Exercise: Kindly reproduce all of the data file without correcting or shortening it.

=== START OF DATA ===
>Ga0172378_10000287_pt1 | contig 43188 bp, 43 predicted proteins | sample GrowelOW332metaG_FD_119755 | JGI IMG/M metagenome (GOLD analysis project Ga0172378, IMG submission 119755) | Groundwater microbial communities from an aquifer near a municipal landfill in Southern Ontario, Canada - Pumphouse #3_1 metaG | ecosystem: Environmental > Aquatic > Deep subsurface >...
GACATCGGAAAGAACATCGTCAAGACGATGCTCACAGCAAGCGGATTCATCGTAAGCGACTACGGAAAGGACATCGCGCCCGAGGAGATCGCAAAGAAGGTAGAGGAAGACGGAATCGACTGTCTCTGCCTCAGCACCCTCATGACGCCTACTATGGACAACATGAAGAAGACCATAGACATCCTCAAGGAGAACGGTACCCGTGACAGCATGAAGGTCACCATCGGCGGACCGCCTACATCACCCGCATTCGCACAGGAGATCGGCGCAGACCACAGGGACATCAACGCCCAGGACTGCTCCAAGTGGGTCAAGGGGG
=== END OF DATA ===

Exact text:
>Ga0172378_10000287_pt1 | contig 43188 bp, 43 predicted proteins | sample GrowelOW332metaG_FD_119755 | JGI IMG/M metagenome (GOLD analysis project Ga0172378, IMG submission 119755) | Groundwater microbial communities from an aquifer near a municipal landfill in Southern Ontario, Canada - Pumphouse #3_1 metaG | ecosystem: Environmental > Aquatic > Deep subsurface >...
GACATCGGAAAGAACATCGTCAAGACGATGCTCACAGCAAGCGGATTCATCGTAAGCGACTACGGAAAGGACATCGCGCCCGAGGAGATCGCAAAGAAGGTAGAGGAAGACGGAATCGACTGTCTCTGCCTCAGCACCCTCATGACGCCTACTATGGACAACATGAAGAAGACCATAGACATCCTCAAGGAGAACGGTACCCGTGACAGCATGAAGGTCACCATCGGCGGACCGCCTACATCACCCGCATTCGCACAGGAGATCGGCGCAGACCACAGGGACATCAACGCCCAGGACTGCTCCAAGTGGGTCAAGGGGG